My favorite flowers in the garden have to be the daylilies. I started my collection with the standard Stella D’oro, and they continue to be the most productive plants.
I have divided them numerous times, shared them with countless neighbors and friends, offered them up to the Garden Club for our annual May Mart flower sale, and I still have more to divide and conquer. I simply cannot bring myself to destroy any, so they keep on reproducing!
One of the best features of the daylily has to be (in my own opinion) the ease of which they grow. I do deadhead them, simply to encourage more blooms. The plant’s purpose is to produce seeds, so the more you frustrate that attempt by removing spent flowers, the more the plant tries to reproduce by producing more flowers. Simple. And by late summer, many of the leaves around the base have turned brown. Easy to remove and actually revitalize the appearance.
And they come back, year after year, even in my snowy part of the world. And the first plants start blooming in late May, with the final show ending sometime in late August. If you are lucky, you get a second blooming period. No muss, no fuss. Reliable.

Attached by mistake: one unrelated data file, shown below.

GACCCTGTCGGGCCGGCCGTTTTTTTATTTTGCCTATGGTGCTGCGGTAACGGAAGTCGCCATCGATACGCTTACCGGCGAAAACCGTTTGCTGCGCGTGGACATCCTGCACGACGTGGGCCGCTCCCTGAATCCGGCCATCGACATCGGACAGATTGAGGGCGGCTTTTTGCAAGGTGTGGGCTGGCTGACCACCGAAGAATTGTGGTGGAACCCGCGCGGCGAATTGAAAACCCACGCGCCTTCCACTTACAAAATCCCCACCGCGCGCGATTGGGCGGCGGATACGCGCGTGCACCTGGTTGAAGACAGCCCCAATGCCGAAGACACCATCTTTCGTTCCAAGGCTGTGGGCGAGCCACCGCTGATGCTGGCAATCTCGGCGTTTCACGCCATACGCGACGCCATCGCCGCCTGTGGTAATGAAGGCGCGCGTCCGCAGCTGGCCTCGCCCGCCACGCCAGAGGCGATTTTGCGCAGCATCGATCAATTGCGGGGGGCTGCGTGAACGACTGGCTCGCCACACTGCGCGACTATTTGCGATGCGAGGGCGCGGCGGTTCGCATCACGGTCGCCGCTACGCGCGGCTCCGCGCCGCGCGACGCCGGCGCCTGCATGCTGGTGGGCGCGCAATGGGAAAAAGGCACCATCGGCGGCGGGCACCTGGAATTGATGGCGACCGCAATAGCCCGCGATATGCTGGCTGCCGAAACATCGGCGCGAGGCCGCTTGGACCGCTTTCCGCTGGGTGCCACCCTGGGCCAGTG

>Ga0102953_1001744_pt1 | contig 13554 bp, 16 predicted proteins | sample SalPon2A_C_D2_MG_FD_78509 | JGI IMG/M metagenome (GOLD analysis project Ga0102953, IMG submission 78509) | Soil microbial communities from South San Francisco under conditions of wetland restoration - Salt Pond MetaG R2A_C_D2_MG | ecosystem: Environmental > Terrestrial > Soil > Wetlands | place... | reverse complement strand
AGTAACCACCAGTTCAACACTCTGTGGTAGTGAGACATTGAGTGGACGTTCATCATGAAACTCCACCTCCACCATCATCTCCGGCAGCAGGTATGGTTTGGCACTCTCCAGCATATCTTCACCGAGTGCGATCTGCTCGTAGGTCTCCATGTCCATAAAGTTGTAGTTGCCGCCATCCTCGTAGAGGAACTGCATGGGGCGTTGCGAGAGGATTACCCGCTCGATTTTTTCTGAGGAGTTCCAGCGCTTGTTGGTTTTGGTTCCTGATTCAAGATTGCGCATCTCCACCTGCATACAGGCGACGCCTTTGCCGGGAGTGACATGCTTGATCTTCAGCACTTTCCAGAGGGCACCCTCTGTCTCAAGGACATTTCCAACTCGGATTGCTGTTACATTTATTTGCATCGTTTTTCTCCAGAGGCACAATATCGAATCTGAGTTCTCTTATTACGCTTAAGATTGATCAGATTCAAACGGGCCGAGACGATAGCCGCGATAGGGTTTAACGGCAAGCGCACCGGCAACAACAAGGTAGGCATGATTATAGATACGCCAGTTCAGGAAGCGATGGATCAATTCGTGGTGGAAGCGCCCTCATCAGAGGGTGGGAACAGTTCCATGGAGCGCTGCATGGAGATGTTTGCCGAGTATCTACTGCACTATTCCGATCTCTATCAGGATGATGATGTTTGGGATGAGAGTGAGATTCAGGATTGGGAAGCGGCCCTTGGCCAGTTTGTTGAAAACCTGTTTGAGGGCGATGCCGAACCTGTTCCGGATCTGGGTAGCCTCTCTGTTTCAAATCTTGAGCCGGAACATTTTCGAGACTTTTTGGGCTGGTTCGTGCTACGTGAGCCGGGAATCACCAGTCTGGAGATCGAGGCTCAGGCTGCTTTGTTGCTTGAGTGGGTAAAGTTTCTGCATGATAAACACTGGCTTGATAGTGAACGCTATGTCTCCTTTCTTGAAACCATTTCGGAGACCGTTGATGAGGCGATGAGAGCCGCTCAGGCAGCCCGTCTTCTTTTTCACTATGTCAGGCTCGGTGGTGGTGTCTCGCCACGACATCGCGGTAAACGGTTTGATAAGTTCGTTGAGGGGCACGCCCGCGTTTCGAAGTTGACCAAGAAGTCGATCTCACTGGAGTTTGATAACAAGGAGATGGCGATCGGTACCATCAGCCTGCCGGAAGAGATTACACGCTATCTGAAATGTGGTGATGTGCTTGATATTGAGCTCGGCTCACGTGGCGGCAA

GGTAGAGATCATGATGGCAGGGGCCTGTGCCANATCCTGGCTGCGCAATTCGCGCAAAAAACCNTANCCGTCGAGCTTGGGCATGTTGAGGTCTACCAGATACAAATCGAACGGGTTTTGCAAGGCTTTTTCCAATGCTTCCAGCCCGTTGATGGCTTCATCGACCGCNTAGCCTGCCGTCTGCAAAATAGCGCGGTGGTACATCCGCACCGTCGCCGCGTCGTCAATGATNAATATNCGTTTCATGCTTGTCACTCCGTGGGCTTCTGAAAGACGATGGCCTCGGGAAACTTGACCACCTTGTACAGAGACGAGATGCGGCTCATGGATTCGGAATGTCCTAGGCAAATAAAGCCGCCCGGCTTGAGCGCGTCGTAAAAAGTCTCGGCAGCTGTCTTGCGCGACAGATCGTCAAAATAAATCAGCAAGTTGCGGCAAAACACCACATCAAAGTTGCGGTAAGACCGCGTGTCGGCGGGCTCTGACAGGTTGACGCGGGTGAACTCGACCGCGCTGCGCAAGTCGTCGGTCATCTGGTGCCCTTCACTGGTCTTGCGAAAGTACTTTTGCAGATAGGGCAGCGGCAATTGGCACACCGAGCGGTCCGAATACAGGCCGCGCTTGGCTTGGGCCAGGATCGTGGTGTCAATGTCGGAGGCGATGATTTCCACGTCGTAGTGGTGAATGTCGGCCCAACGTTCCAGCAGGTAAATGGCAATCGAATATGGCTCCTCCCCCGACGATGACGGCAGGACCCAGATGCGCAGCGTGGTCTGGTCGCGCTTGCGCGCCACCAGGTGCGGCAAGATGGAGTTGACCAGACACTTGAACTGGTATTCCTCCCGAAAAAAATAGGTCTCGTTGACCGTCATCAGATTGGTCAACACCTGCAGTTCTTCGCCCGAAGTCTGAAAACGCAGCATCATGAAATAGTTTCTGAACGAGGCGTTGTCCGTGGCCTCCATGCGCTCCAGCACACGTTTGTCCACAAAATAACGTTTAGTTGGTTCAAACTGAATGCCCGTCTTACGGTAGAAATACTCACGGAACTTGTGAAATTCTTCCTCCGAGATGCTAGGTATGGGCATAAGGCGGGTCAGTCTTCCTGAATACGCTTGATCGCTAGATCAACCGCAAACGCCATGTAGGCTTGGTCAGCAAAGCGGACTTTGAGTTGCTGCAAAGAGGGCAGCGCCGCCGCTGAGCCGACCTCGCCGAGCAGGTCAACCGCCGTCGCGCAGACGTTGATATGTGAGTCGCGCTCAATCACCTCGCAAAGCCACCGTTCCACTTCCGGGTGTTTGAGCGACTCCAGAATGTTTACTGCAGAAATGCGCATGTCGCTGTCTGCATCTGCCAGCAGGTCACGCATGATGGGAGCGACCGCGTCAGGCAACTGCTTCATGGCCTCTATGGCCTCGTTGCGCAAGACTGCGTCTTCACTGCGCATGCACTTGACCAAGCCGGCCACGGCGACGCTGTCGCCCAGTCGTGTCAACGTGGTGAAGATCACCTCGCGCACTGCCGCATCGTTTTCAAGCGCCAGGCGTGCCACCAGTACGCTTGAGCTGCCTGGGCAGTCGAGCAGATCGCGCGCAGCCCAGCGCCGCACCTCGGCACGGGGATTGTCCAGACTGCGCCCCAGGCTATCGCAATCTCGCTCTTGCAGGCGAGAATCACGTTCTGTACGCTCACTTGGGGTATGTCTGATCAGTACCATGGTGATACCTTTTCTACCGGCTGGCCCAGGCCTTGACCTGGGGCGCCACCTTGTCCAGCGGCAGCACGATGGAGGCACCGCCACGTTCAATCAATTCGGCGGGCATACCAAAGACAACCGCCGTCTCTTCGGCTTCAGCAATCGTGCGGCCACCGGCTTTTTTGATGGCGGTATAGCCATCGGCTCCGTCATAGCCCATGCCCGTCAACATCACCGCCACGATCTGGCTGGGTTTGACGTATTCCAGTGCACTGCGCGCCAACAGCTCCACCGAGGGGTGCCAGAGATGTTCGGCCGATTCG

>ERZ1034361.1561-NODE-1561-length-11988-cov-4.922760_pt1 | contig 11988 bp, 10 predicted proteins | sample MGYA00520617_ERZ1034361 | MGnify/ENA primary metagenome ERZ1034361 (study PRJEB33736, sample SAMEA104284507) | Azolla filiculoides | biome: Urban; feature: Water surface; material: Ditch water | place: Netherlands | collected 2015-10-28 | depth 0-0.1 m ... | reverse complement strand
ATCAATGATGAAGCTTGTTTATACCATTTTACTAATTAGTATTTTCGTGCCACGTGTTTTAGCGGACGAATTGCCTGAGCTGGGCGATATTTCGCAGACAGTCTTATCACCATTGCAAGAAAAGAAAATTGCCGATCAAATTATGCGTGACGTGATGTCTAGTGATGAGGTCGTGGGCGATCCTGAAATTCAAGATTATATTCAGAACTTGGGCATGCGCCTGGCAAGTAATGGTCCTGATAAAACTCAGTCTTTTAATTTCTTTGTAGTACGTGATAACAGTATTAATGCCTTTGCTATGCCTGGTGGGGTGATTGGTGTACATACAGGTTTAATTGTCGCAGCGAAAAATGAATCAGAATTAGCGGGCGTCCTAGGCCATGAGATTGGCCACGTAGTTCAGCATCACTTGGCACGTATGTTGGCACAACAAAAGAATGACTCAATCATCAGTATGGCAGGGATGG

A few springs back, I attended the May Flower Sale at Phipps Conservatory, which just happens to be located right across the street from where I work the day job. I was astounded by the multitudes of varieties that the local chapter of the American Hemerocallis Society (aka American Daylily Society) had on display and for sale. They had catalogs of all different varieties, too numerous to even count, picture albums that included the names of each.
I had some variety in mind, and naively thought I would be able to locate it in their catalog.
When I first started collecting Daylilies, I created small name tags to keep with the plants. But these tags have been long-lost and faded, so now I really don’t know what I have. I make up names for them, and continue to Google daylilies just to try to identify them. Diploids, tetraploids, (something to do with chromosomes, sounds too technical) throat color, petal shape, height – so many ways to differentiate.
The latest one I (thought I) ordered was called Coach’s Fast Break. This was the picture of what I thought I was ordering (on the left).
And this is what bloomed (on the right). A quick search on Google, and I think I have Coach’s Braided Angel. Surprise!!
Can’t wait for this summer’s daylily show to begin!